Philadelphia Mayor's Race 2023

Parker announces picks for chief of staff and deputy mayors

Tiffany Thurman joins campaign veterans Sinceré Harris and Aren Platt in the Parker administration

One major player in Parker’s success has been Campaign Manager Sinceré Harris (center)

One major player in Parker’s success has been Campaign Manager Sinceré Harris (center) CHERELLE PARKER FOR MAYOR

There’s no Ben Simmons or James Harden, but Philadelphia just got a glimpse of its next “Big Three.” 

Philadelphia Mayor-elect Cherelle Parker announced key staff selections for her administration as she prepares to take office as the city’s 100th and first female mayor next year. 

Parker has tapped Tiffany Thurman as her chief of staff, Sinceré Harris as chief deputy mayor of intergovernmental affairs, sustainability and engagement and Aren Platt as chief deputy mayor of planning and strategic initiatives.

“I could not be more proud to announce my ‘Big Three,’” Parker said in a statement. “Tiffany, Sinceré, and Aren will be the leaders at the top of the Parker administration’s organizational chart, and I know they will be working tirelessly for the people of Philadelphia.”

Thurman, a vice president with the Greater Philadelphia YMCA, joins the team alongside Harris and Platt, who were two major players throughout Parker’s campaign. Thurman spent time in outgoing Mayor Jim Kenney’s administration, and was executive director of the Philadelphia state House delegation while Parker was serving in Harrisburg. 

“No one like me has ever been elected Mayor of our city, and no one has ever organized their senior staff this way – but I was elected to fulfill promises made to the people of Philadelphia, and these are the people to do it,” Parker said in a statement. “With the announcement of this team leading my administration, I am excited that we will be taking one of the biggest steps toward making our city the safest, cleanest and greenest city in the nation, with economic opportunity for all.”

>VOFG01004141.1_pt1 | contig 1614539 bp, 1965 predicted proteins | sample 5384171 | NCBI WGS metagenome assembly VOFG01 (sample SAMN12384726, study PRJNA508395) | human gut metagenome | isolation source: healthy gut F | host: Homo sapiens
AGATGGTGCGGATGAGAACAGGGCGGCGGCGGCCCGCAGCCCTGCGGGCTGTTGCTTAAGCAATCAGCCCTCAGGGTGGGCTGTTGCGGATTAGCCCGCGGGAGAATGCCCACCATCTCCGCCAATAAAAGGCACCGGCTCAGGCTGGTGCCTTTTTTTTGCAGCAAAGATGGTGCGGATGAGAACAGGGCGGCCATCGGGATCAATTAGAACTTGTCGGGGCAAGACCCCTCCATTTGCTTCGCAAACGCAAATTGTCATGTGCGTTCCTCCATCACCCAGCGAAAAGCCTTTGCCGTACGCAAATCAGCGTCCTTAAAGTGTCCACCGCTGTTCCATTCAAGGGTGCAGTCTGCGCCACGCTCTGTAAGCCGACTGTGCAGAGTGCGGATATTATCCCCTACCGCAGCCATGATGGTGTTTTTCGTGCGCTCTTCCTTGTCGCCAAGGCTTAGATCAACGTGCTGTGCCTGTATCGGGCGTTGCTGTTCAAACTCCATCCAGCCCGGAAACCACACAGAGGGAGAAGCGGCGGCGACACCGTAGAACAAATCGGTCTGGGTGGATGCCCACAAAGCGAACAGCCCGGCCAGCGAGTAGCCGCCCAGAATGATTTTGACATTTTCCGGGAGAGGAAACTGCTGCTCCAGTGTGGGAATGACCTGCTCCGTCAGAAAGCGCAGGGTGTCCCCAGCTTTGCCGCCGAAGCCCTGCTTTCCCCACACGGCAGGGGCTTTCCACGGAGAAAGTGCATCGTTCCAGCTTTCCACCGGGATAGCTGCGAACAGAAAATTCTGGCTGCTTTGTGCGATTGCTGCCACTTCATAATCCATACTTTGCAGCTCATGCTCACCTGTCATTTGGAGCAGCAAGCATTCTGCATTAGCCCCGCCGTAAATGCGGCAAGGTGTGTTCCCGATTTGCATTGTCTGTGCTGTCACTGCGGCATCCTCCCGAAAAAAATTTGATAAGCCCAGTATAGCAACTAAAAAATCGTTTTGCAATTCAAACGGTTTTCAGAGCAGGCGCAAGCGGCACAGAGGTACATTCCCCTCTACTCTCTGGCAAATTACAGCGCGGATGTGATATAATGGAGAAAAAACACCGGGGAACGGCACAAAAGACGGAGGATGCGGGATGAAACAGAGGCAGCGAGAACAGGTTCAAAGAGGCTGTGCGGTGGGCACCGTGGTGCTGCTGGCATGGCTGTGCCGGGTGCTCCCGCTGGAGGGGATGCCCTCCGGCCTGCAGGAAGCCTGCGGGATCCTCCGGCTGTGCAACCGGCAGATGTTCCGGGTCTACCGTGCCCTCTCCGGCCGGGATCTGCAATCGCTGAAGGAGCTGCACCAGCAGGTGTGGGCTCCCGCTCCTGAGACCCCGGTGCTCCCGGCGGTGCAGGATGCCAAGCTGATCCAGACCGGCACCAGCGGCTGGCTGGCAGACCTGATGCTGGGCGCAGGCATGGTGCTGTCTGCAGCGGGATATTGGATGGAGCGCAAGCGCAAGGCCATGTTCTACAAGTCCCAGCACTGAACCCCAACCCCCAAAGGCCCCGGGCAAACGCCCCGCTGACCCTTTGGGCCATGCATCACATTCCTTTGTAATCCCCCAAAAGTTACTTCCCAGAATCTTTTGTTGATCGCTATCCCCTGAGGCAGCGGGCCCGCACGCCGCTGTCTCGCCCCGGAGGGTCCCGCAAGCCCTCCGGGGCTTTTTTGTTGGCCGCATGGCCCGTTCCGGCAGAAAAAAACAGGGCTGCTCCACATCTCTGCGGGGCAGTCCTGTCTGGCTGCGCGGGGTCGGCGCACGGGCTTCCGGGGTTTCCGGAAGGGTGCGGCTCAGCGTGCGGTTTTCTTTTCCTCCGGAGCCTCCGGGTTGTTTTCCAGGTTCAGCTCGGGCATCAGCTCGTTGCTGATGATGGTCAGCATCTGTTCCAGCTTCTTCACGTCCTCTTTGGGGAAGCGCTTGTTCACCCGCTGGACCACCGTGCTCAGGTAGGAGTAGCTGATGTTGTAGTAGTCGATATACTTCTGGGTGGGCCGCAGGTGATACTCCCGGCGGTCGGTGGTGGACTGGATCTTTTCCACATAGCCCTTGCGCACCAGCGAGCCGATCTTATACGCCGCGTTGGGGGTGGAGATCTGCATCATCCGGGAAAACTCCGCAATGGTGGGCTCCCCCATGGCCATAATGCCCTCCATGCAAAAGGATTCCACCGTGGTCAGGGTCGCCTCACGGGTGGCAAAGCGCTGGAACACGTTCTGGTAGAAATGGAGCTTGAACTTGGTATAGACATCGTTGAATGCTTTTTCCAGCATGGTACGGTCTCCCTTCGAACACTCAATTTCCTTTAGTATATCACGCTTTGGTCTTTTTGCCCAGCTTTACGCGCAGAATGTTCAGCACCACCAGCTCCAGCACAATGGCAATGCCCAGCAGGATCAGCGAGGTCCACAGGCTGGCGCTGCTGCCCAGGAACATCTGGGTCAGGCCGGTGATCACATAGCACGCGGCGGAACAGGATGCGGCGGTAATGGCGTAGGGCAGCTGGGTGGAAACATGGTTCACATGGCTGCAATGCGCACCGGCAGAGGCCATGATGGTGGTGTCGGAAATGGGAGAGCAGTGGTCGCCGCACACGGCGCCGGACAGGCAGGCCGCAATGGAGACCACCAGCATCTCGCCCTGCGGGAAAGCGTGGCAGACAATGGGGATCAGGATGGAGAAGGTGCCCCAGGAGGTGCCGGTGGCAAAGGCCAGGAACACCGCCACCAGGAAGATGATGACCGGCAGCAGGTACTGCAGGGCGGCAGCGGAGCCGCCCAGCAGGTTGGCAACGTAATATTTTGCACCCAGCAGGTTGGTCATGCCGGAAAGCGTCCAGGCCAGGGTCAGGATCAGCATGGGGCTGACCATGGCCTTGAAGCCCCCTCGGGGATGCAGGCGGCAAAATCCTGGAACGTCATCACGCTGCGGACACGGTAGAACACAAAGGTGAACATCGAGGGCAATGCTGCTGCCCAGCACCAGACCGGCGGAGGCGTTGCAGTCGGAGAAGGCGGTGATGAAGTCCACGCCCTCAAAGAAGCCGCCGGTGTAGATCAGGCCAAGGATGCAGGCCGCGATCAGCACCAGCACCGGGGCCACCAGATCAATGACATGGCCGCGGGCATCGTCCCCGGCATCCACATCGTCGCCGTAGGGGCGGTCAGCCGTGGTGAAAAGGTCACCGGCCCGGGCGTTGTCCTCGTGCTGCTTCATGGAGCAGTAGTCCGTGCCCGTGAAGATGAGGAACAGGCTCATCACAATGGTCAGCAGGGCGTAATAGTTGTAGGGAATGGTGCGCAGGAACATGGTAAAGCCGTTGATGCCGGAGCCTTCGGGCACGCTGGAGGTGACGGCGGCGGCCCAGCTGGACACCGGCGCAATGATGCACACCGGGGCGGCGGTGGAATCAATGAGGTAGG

Harris, who left her position in intergovernmental affairs, climate and environment in the Biden administration to become Parker’s campaign manager, told City & State in June she left her White House position because she knew Parker was the right candidate for the city at this time. 

“That’s what attracted me to her and it’s why I felt very strongly about showing up and leaving my job: She was the right candidate. I don’t have enough words to stress how important that was and how helpful it was for me personally and for what ended up being our victory,” Harris said. “I think that’s how we actually attracted pieces of that coalition, because with Cherelle, people felt like they knew what they were getting.”

Parker officially becomes mayor on New Year’s Day and will be sworn in at an inaugural City Council ceremony on Jan. 2.